comfort the nutrition-conscious consumer: people would be able to tell exactly
what kind of flavor and texture of beef they were purchasing beforehand, and
always be able to secure exactly the kind of product most likely to delight
their taste, since they would know a whole lot more than ever before about the
quality and kind of nourishment which the animal had received (it was a little
like our own, well-established, present-day modern American system of catering
to preferences for light and dark meat in chicken—by supplying each part
shrink-wrapped in a separate bag in the supermarkets). The system set up by
those ingenious and commercially forward-looking cattle-ranchers was remarkably
efficient; and seemed—at least at first—to be destined for success. This is how
it worked: First, on each animal’s last day on the ranch, they attached the
main, or so-called “parent” tag—made out according to information provided by
each rancher, or their hired hands, or even (in some cases) their immediate
family—to each head of livestock. The information contained on each tag would
be of course be definitive, since it was compiled just before the two or three
days required for shipment of the animal to the slaughterhouse—during which
travel time, of course, the animal customarily doesn’t eat anything, anyway....
Once at the slaughterhouse, they carefully removed the “parent tags”; and
during the slaughtering, mechanically duplicated them numerous times, preparing
perhaps hundreds of tiny labels for each animal. Immediately afterwards, at the
packing plant, these miniature, or “baby” tags were affixed, respectively to
the proper bodily parts—each section of each animal being separately and
appropriately tagged, each as if with an epitaph. But then something went wrong
with this means of delighting the diner, and of comforting the
nutrition-conscious consumer. At first, quite predictably, the tags came out
reading things like “Much grass, a little moss, medium grain” and “Much grass,
much grain, generally ate a lot.” And this, as one might expect, proved (at
least at first), a great pleasure to purchasers! But then tags began coming
through reading things like “A little grass, a little grain, many diverse
scraps from our table”; and “She was our favorite pet—gave her all we had to
give”; and there was even one (featured at dinnertime one evening on network
television news) which was tear-stained and which said, in a child’s
handwriting, “Good-bye, Little Blackie Lamb, sorry you had to grow up—I’ll sure
miss you!” And so, gradually, despite its efficiency, this system somehow
ceased to delight the diner, and comfort the nutrition-conscious consumer. And
this is how the practise of The Beef Epitaph became generally neglected over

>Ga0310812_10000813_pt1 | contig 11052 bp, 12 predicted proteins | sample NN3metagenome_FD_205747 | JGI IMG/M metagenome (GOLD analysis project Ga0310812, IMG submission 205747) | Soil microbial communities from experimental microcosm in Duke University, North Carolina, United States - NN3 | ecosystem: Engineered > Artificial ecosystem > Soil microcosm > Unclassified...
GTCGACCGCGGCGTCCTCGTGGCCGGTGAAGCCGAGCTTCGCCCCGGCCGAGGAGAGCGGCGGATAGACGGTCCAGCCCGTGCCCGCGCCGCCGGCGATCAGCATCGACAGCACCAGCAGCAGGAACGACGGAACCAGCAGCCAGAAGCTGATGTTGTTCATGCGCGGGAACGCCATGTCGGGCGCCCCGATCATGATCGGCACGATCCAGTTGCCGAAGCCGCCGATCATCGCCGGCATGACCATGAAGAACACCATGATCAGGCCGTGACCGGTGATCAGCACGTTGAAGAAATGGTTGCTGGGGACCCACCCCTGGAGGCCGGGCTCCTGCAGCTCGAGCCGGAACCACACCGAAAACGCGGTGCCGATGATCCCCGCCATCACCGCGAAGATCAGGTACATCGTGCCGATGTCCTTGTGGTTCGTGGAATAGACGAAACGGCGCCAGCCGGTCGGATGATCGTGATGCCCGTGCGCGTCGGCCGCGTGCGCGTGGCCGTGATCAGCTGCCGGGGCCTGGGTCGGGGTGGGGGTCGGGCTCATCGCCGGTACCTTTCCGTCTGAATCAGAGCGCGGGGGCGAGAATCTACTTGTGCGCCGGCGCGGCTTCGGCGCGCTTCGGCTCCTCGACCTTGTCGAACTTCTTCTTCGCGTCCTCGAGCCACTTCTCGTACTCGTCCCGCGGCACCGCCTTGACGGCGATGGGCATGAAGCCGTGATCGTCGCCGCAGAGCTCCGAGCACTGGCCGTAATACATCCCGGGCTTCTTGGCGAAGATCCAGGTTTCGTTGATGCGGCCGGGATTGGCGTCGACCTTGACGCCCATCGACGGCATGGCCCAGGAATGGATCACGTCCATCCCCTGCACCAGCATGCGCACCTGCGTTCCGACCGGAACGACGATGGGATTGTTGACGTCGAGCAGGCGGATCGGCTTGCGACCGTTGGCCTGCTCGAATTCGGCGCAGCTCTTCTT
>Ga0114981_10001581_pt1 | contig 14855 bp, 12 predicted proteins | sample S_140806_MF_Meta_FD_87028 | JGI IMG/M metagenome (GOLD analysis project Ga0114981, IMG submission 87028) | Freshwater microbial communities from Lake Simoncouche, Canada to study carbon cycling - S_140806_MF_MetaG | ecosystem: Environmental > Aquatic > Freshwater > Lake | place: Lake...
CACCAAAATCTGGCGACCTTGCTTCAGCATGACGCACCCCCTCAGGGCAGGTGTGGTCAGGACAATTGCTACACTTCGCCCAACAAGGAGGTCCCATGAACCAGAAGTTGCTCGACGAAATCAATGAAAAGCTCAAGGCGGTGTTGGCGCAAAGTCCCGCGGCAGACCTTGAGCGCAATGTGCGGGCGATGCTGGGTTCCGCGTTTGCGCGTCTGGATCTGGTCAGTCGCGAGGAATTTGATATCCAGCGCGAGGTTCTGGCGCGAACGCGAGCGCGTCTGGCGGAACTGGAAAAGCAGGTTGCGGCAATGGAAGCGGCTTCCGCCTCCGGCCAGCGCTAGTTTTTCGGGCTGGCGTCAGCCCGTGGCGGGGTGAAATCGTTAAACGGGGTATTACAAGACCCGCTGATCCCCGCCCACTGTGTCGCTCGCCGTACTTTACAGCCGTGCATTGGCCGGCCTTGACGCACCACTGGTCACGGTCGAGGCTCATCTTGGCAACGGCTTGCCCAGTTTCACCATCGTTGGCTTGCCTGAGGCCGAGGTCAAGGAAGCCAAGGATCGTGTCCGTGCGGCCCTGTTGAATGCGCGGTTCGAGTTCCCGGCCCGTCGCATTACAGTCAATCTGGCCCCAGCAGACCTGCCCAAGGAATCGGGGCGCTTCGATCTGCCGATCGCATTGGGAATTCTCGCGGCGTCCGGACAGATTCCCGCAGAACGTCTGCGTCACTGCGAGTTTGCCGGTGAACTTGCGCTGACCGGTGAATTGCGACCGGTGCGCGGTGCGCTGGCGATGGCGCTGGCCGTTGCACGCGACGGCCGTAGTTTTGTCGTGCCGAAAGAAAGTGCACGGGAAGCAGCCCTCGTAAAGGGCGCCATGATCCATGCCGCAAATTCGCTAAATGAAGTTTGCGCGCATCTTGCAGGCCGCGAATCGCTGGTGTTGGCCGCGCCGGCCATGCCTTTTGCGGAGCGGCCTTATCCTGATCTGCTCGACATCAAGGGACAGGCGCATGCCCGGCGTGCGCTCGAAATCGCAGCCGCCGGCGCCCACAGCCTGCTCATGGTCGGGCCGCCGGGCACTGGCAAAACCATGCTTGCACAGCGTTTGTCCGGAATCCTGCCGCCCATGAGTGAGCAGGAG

the course of time; and how the members of a large, nutrition-conscious, and
otherwise generally quite sophisticated modern nation very much like our own,
came to eat their beef—as indeed they still do today—partially or even totally
From Night Cries, published by Wesleyan University Press, 1976.
Writing Prose Poems
Copyright ©1976 and Copyright © 1999 by Michael Benedikt. All rights reserved. Reprinted by permission of Laura Boss, Executor of Michael Benedikt’s literary
1. Go for a walk or find a quiet
place to think and ponder some memories or experiences. Free-write for a couple
of pages. Follow leaps of thought that catch your attention.
2. Read through what you wrote
and highlight a few phrases that have special meaning for you (not too many).
3. Think about the emotional
center of what you’ve written—this will become the emotional center of your
4. Use selected portions of your
free-write as the basis for a one-paragraph prose poem (be sure to vary your
sentence length and structure).
5. Incorporate at least two
6. Include internal rhymes and
slant rhymes, alliteration, or other poetry devices. Be sure to work on these
as you write, or during the early stages of revision.
7. Cut out anything that is not
essential. Do this increasingly strongly as your revision progresses.
8. When you feel you’re close to
a final draft, read your prose poem aloud to yourself. What do you hear? Is
there a definite “sound quality” to your poem? Does your imagery strike and
stun? Have you nodded to the surreal? Have you incorporated both complete
sentences and deliberate fragments?
1. For starters, think in terms
of a single paragraph as your goal for this prose poem. Approach your subject
knowing that you won’t be concerned with meter, stanzas, or line breaks. Your
prose poem will take the shape of a paragraph (think “box,” and be sure to
justify both the left and right margins when you type your poem). Remember to include
complete sentences and sentence fragments.
2. For content: think about a
particular image that remains clear in your memory.
3. Now think about how that image
entered your memory. Where were you?
Was anyone with you? What happened? How did you feel?
4. Write a paragraph based on the
image and about the experience. Bear in mind that your poem’s “muscle” will lie
in the strength of your sentences. You will need to express thoughts and
subtleties in ways that might be hampered by line breaks.
5. Pay particular attention to
poetic devices (simile, metaphor, alliteration, assonance, internal rhyme,
repetition, onomatopoeia, symbolism). Focus on describing the images and your
6. You may tell a story, but
remember that the storyline is second to the language you use to tell it. There
are two caveats.
A. Your prose poem shouldn’t read like a
B. Be careful not to go over the top with
poetic devices and poetic language.
Stay safe and well, my dear blog friends!